Won
Nominated

Influence

Madhumati was influenced by Mahal (1949), the earliest film on reincarnation and which Bimal Roy was the editor for.[1] Madhumati itself went on to become the source of inspiration for many later works dealing with the theme of reincarnation in Indian cinema, Indian television, and perhaps world cinema. It may have been the source of inspiration for the American film The Reincarnation of Peter Proud (1975) and the Hindi film Karz (1980), both of which dealt with reincarnation and have been influential in their respective cultures.[2] Karz in particular was remade several times: as the Kannada film Yuga Purusha (1989), the Tamil film Enakkul Oruvan (1984), and more recently the Bollywood film Karzzzz (2008). The Reincarnation of Peter Proud and Karz may have also inspired the American film Chances Are (1989).[4] The most recent film to be directly inspired by Madhumati is the hit Bollywood film Om Shanti Om (2007), which led to the late Bimal Roy's daughter Rinki Bhattacharya accusing the film of plagiarism and threatening legal action against its producers.[5][6]

Other later Indian films featuring reincarnation as a main theme include:

Reincarnation has also appeared as a main theme in the following Indian soap operas and television serials:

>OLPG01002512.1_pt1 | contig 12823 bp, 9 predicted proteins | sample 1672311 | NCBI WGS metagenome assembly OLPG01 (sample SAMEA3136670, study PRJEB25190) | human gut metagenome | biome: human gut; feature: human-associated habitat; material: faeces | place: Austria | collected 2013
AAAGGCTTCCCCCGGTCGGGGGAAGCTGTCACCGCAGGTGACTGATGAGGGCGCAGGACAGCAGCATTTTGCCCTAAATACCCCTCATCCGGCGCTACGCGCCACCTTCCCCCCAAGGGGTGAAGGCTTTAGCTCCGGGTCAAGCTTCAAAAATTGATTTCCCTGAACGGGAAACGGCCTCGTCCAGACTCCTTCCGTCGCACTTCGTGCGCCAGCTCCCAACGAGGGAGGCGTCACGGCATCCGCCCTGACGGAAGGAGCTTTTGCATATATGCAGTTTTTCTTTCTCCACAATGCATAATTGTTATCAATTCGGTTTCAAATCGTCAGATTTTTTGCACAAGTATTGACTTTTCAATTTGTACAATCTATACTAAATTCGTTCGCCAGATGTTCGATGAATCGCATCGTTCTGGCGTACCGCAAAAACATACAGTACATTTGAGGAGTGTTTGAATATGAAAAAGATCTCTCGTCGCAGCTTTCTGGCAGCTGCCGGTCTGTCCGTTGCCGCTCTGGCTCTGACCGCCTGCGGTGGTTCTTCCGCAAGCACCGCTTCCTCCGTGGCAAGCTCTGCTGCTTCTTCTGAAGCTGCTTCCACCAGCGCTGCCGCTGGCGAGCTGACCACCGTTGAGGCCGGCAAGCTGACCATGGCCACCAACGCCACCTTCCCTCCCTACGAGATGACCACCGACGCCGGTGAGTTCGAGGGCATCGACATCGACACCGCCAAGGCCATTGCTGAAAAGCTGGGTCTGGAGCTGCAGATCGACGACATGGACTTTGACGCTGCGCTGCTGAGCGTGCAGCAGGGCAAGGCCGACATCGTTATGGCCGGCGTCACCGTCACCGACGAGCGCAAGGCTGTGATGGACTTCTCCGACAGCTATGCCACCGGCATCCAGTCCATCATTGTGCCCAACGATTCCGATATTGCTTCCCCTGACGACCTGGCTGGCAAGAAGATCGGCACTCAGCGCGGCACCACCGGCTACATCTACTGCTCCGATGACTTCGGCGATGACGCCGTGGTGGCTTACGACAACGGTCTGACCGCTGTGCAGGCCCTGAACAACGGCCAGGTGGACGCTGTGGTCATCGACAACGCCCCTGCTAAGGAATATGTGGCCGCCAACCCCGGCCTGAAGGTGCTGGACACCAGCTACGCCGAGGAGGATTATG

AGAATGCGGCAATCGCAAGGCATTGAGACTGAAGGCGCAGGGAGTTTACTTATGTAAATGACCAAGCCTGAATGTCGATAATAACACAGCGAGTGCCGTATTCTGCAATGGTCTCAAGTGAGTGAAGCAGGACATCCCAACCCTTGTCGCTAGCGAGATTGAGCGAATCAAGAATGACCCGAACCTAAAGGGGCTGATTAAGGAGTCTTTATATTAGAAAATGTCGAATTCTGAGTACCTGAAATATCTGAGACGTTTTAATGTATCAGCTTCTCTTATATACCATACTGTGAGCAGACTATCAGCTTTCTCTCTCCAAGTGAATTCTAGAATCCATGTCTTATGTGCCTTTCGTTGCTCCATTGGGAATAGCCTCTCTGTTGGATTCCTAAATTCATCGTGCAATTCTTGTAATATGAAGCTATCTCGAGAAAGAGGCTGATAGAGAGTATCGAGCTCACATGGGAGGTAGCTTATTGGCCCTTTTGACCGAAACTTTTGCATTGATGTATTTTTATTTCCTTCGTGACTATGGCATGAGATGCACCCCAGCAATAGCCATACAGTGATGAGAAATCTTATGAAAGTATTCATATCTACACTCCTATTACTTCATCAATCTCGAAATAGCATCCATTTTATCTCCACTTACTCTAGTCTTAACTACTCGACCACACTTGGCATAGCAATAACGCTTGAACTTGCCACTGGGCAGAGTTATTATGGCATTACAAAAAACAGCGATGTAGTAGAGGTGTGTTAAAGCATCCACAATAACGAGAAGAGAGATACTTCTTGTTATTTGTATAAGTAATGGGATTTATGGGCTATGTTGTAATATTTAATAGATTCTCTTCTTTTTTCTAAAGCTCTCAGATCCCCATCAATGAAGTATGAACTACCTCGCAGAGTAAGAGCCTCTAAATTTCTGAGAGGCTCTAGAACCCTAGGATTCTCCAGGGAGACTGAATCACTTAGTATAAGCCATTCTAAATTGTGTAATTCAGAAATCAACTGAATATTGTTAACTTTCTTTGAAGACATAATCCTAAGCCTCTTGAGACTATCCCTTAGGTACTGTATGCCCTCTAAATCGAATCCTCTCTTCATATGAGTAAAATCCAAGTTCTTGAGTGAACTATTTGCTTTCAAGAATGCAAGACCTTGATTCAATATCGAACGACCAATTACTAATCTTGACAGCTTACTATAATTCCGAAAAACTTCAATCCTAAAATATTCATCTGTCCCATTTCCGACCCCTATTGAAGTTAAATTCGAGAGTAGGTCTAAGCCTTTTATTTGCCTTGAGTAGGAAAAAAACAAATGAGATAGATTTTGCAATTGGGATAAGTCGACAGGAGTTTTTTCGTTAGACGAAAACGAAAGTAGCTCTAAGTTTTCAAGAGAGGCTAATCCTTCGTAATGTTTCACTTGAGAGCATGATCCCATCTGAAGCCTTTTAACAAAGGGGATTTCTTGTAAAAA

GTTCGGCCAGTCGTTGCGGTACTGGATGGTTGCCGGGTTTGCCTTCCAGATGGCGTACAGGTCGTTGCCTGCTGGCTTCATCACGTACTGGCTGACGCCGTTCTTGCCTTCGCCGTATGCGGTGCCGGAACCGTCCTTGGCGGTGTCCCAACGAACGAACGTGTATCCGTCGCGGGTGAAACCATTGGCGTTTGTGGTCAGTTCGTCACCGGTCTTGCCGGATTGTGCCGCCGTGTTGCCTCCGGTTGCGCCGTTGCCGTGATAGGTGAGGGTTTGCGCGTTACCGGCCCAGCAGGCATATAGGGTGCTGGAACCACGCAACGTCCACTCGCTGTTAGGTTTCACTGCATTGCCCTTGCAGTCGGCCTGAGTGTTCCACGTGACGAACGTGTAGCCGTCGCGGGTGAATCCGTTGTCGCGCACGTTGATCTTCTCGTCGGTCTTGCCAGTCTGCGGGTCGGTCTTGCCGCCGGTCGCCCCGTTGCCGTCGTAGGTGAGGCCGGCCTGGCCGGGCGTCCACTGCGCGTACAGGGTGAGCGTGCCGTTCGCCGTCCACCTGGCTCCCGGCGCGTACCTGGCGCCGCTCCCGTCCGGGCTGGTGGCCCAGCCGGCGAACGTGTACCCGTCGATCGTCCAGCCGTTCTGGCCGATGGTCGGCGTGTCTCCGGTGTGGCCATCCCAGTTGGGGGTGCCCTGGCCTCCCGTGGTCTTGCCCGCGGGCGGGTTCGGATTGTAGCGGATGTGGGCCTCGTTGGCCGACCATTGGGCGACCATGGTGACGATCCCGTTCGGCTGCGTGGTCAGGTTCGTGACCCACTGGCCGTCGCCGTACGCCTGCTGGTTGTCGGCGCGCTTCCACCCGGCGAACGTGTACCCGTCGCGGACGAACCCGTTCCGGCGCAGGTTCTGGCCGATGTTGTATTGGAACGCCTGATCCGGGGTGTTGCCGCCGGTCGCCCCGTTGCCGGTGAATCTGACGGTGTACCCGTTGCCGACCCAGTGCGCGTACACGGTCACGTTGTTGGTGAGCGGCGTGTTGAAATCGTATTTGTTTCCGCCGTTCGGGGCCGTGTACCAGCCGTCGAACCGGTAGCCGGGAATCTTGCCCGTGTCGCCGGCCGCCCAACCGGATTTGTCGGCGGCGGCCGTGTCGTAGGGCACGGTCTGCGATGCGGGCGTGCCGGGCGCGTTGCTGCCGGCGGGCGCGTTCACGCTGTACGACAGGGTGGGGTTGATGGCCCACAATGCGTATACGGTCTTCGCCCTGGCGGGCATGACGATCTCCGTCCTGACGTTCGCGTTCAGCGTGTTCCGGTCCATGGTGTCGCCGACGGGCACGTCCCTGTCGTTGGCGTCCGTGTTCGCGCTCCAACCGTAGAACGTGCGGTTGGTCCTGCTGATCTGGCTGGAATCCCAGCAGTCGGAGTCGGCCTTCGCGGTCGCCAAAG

References

  1. ^ a b Mishra, Vijay (2002), Bollywood cinema: temples of desire, Routledge, pp. 49–57, ISBN 0415930146  
  2. ^ a b Doniger, Wendy (2005), "Chapter 6: Reincarnation", The woman who pretended to be who she was: myths of self-imitation, Oxford University Press, pp. 112–136 [135], ISBN 0195160169  
  3. ^ Filmfare Awards 1958
  4. ^ Doniger, Wendy (2005), "Chapter 6: Reincarnation", The woman who pretended to be who she was: myths of self-imitation, Oxford University Press, pp. 112–136 [128-31 & 135], ISBN 0195160169  
  5. ^ Ashanti nags Om Shanti Om Mumbai Mirror, 7 August 2008.
  6. ^ Shah Rukh, Farah Sued: Writer Claims SRK stole his script for Om Shanti Om

External links

Awards
Preceded by
Mother India
Filmfare Award for Best Film
1958
Succeeded by
Sujata